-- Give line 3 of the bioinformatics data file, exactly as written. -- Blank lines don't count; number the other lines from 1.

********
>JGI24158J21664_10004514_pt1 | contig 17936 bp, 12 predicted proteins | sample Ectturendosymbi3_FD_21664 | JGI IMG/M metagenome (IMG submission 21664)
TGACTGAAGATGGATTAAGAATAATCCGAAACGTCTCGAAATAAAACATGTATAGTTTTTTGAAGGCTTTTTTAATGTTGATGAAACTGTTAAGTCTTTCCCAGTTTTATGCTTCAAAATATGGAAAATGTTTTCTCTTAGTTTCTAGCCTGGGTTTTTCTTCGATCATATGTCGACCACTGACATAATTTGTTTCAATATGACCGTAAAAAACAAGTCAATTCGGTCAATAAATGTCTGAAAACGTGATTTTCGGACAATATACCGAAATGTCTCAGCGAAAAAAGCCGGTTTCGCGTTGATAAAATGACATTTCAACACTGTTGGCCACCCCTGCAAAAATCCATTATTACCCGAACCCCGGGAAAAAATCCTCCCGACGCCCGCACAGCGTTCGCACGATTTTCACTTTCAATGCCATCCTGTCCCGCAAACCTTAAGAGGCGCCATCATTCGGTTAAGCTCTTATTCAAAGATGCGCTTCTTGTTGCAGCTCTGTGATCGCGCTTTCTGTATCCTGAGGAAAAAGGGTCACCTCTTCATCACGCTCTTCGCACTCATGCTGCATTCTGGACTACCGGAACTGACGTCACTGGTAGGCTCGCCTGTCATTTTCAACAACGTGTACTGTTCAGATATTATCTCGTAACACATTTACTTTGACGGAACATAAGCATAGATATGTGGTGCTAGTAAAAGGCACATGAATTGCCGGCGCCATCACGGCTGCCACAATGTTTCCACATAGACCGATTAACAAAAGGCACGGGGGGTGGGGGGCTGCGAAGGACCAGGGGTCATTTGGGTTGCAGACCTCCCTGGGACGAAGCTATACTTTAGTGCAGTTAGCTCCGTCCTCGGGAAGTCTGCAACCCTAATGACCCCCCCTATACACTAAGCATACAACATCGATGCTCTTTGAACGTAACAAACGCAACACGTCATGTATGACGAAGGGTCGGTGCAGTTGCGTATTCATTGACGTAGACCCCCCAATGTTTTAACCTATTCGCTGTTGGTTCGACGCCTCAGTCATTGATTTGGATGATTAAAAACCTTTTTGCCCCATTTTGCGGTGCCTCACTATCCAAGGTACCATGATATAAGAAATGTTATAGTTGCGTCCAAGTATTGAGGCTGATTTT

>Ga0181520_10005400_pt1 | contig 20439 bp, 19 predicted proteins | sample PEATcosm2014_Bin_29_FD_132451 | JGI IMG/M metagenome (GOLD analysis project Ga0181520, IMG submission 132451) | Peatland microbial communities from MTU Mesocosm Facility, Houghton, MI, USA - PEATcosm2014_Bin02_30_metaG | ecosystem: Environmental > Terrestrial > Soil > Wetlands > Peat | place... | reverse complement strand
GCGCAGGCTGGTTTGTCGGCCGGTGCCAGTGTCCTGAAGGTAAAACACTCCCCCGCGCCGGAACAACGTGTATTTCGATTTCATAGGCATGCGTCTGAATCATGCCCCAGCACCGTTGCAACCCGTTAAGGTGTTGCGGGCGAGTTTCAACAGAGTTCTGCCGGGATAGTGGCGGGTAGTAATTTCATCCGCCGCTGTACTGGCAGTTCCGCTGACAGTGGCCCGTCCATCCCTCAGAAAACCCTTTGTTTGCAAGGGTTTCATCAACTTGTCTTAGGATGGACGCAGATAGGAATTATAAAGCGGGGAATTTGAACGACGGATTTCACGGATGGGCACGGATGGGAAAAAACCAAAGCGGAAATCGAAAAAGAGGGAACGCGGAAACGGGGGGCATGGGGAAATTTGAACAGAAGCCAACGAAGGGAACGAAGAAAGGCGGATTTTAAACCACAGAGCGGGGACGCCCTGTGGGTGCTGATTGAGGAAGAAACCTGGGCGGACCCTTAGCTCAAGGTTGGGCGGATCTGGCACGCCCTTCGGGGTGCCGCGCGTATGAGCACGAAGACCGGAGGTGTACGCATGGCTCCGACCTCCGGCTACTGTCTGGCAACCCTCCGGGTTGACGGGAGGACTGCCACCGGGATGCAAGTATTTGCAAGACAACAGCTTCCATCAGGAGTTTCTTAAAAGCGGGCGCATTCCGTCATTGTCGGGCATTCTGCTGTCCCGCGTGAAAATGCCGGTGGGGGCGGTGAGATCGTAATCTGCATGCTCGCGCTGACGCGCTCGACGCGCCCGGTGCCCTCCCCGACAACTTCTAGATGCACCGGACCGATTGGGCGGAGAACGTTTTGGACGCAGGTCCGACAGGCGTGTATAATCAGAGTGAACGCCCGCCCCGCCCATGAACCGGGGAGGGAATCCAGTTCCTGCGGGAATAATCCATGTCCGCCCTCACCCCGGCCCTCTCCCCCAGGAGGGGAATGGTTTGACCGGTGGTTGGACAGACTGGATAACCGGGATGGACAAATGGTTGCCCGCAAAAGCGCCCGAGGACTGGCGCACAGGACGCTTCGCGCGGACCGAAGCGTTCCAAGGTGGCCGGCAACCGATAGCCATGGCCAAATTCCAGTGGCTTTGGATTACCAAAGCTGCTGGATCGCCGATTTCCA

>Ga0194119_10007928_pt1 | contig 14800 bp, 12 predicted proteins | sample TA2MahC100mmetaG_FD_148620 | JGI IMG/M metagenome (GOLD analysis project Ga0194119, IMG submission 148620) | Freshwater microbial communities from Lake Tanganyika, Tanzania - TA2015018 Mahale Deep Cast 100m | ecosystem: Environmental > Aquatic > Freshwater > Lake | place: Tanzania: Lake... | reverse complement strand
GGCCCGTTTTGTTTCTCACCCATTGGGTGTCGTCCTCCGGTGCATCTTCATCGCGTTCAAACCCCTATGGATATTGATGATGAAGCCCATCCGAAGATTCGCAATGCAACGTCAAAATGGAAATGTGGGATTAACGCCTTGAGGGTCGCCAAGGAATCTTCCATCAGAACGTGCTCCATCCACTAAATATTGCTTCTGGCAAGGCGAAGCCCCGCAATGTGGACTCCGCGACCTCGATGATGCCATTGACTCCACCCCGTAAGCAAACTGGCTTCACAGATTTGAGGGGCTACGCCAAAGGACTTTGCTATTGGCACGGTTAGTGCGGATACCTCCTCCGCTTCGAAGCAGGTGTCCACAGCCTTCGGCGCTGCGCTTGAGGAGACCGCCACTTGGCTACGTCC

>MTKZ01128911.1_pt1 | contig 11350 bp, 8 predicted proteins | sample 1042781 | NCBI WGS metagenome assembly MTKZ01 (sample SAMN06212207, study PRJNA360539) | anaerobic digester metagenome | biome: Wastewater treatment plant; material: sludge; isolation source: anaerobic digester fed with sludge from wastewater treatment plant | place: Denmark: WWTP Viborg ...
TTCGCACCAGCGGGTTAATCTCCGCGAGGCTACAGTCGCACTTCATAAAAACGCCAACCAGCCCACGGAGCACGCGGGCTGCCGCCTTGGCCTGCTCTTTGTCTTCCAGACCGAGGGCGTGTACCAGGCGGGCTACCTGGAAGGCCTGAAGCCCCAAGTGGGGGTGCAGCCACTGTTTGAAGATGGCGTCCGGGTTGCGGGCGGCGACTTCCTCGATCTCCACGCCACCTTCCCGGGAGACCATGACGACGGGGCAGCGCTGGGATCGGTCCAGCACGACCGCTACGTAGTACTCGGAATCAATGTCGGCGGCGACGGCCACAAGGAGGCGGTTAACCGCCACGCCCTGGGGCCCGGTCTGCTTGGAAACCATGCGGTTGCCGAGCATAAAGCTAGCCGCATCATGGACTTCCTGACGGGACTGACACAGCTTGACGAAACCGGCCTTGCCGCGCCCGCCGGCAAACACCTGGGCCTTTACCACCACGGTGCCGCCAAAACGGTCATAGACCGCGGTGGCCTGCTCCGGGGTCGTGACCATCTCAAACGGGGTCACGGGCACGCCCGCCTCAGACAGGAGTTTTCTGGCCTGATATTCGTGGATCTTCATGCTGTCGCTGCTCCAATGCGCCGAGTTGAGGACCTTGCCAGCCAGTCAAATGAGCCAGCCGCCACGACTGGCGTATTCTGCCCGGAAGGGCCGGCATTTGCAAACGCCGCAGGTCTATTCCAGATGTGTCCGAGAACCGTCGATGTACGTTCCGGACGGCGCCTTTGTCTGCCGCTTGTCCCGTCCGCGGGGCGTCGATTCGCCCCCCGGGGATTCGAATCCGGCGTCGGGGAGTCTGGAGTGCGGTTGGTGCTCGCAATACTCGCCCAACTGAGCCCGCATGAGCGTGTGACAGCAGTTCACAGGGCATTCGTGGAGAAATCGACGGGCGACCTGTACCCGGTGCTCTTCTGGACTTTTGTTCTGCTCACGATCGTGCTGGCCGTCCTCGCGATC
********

>Ga0181520_10005400_pt1 | contig 20439 bp, 19 predicted proteins | sample PEATcosm2014_Bin_29_FD_132451 | JGI IMG/M metagenome (GOLD analysis project Ga0181520, IMG submission 132451) | Peatland microbial communities from MTU Mesocosm Facility, Houghton, MI, USA - PEATcosm2014_Bin02_30_metaG | ecosystem: Environmental > Terrestrial > Soil > Wetlands > Peat | place... | reverse complement strand